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Frequently Asked Questions

What Do I Do If My Child Is In An Accident?

If your child has an accident, please call our office as soon as possible. If it is an after-hours emergency, a pager number will be given on the answering machine. One of our dentists will call you and discuss the situation.

If a permanent tooth is knocked out, gently rinse, but do not scrub the tooth under water. Replace the tooth in the socket if possible. If this is impossible, place the tooth in a glass of milk or a clean wet cloth and call us immediately. If the tooth is fractured, please bring in any pieces you can find.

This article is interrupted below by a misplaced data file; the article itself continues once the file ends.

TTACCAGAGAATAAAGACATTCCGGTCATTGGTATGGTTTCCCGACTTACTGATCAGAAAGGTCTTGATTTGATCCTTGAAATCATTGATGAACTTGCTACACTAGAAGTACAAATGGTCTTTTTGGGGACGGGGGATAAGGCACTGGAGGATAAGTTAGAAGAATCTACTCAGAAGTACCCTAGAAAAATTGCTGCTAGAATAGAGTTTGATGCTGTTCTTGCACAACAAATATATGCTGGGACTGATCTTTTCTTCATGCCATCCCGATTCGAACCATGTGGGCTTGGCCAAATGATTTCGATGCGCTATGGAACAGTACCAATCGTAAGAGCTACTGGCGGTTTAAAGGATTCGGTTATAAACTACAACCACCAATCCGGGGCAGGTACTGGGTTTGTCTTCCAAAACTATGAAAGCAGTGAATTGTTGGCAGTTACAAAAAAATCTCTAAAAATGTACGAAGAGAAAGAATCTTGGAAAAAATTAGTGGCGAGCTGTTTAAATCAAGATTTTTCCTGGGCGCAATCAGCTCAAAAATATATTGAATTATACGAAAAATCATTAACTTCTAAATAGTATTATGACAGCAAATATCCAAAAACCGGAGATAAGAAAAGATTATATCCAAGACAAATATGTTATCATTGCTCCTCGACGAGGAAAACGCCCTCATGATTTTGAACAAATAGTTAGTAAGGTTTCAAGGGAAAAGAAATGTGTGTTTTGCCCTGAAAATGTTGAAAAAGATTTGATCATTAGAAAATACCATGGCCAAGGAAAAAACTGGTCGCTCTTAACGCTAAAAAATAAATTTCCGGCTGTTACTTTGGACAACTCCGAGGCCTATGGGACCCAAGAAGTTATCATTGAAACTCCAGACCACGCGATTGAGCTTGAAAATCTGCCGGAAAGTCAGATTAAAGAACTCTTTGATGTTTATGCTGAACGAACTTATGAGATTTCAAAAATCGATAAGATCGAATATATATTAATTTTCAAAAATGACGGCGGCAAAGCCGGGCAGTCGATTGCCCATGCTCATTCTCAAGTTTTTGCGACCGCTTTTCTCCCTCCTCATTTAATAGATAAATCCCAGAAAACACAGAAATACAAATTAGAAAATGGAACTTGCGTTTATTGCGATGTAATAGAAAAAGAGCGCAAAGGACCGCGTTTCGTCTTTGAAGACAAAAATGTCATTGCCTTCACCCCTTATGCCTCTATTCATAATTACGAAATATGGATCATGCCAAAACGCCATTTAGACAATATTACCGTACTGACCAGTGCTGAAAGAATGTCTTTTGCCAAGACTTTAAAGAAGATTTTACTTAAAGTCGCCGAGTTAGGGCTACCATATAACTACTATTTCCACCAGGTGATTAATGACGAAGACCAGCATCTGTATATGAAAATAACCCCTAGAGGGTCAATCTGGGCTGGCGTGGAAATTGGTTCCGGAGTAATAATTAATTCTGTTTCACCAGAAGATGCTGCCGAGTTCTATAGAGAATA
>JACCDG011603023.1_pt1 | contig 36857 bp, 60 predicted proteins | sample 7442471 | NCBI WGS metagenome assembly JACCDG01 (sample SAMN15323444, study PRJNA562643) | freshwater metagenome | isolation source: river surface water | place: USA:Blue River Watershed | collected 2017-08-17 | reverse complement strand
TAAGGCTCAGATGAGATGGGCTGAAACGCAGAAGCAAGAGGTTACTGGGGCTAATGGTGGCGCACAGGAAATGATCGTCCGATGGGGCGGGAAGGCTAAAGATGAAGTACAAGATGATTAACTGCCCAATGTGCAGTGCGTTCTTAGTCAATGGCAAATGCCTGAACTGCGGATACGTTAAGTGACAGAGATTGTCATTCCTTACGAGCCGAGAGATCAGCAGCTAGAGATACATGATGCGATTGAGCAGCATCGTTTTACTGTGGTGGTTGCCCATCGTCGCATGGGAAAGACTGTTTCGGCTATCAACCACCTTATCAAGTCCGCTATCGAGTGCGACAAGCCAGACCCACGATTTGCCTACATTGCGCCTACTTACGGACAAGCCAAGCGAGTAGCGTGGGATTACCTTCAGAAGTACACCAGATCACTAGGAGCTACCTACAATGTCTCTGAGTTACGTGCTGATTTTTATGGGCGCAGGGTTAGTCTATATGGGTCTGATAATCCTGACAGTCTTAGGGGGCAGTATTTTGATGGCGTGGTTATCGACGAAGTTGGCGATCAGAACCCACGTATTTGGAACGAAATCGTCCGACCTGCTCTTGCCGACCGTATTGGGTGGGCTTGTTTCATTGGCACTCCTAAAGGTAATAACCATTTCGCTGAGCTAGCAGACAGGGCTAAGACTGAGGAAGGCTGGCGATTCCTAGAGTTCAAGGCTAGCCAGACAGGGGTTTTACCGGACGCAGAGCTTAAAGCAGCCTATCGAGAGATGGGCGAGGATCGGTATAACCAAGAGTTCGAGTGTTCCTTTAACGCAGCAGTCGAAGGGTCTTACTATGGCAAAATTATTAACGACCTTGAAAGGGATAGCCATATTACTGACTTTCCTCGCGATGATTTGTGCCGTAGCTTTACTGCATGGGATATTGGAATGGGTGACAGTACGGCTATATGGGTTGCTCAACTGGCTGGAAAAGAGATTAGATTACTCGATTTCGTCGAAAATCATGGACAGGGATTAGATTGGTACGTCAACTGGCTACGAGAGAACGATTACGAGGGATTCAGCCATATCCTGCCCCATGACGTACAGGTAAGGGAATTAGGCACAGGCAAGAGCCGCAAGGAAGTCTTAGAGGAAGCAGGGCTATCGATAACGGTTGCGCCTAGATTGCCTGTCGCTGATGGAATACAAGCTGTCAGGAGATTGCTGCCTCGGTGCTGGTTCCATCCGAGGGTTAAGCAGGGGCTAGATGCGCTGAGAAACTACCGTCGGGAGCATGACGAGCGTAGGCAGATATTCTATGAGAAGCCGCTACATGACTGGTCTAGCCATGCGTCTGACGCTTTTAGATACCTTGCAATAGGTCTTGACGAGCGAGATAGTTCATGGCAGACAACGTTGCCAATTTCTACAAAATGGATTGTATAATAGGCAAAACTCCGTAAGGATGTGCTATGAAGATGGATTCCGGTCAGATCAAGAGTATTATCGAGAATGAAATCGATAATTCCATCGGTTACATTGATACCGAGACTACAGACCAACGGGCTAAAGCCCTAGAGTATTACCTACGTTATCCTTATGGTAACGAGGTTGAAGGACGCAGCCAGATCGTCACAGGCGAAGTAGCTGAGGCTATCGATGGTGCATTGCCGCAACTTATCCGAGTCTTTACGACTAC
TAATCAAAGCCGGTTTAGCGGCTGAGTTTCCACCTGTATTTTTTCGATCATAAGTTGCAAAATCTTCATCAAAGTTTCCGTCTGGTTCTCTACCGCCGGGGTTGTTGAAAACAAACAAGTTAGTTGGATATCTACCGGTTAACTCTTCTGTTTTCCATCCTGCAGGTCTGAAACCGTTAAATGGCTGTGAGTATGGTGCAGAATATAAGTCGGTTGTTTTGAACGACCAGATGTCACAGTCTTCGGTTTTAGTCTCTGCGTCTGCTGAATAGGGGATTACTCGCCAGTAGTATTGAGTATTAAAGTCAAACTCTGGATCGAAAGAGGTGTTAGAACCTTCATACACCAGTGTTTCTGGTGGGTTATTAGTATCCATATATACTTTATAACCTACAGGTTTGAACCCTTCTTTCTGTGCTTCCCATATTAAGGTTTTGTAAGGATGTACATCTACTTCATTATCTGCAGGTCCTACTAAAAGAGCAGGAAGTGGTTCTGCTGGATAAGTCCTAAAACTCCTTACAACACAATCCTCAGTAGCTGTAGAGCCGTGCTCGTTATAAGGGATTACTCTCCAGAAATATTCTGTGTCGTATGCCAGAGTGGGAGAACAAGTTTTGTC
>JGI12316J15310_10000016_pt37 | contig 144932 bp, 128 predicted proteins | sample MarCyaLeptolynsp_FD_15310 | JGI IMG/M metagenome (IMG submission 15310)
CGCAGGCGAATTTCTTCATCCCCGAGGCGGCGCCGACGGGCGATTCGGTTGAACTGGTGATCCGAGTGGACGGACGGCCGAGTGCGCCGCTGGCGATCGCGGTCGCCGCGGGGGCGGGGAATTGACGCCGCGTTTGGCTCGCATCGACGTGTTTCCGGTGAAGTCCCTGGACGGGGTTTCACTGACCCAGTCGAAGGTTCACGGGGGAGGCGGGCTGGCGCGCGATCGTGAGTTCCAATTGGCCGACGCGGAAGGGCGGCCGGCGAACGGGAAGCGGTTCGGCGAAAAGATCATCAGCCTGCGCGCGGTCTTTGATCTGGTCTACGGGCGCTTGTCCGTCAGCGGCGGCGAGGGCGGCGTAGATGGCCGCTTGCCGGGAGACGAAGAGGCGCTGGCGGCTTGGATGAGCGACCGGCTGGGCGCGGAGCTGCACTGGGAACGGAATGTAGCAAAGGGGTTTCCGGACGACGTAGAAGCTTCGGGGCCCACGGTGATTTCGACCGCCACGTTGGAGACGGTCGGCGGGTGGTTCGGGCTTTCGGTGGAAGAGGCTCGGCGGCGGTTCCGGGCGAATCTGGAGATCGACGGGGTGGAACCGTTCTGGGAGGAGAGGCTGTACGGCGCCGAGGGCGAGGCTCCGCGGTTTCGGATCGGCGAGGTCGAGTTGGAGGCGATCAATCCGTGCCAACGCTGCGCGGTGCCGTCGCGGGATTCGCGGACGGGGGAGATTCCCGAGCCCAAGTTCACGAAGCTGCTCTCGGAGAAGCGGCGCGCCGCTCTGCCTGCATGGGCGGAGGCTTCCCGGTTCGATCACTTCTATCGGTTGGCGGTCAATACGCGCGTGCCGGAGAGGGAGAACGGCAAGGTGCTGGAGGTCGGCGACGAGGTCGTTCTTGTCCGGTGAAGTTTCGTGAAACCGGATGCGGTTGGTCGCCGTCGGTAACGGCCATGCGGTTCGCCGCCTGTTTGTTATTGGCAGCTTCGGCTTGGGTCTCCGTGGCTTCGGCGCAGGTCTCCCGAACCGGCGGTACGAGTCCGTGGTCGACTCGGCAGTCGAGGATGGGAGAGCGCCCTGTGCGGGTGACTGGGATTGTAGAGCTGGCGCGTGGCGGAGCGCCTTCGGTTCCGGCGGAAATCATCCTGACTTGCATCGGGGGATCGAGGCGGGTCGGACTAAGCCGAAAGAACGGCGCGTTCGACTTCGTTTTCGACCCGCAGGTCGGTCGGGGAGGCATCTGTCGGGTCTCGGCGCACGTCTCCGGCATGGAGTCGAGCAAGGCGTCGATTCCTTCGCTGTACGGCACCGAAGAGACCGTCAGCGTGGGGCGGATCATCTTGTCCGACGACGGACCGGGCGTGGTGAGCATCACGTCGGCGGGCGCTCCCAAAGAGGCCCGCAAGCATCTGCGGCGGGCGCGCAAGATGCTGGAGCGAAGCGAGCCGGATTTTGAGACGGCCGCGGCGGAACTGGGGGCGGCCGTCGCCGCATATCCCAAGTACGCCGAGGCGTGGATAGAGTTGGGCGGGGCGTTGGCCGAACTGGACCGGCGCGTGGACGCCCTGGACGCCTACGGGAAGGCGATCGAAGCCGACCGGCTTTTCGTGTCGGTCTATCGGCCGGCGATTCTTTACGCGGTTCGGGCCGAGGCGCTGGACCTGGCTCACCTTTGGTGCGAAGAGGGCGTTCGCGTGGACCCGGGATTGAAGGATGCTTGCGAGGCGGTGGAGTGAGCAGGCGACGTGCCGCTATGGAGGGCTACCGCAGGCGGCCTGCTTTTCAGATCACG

Our schedule may be delayed in order to accommodate an injured child. Please accept our apologies in advance should an emergency occur during your child's appointment.

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What if My Child Has Special Needs?

Pediatric dentists have had 2 to 3 years of advanced training beyond dental school. Their education as a specialist focuses on care for children with special needs. In addition, our dentists’ office is designed to be physically accessible for patients with wheelchairs. Pediatric dentists, because of their expertise, are often the clinicians of choice for the dental care of adults with special needs as well.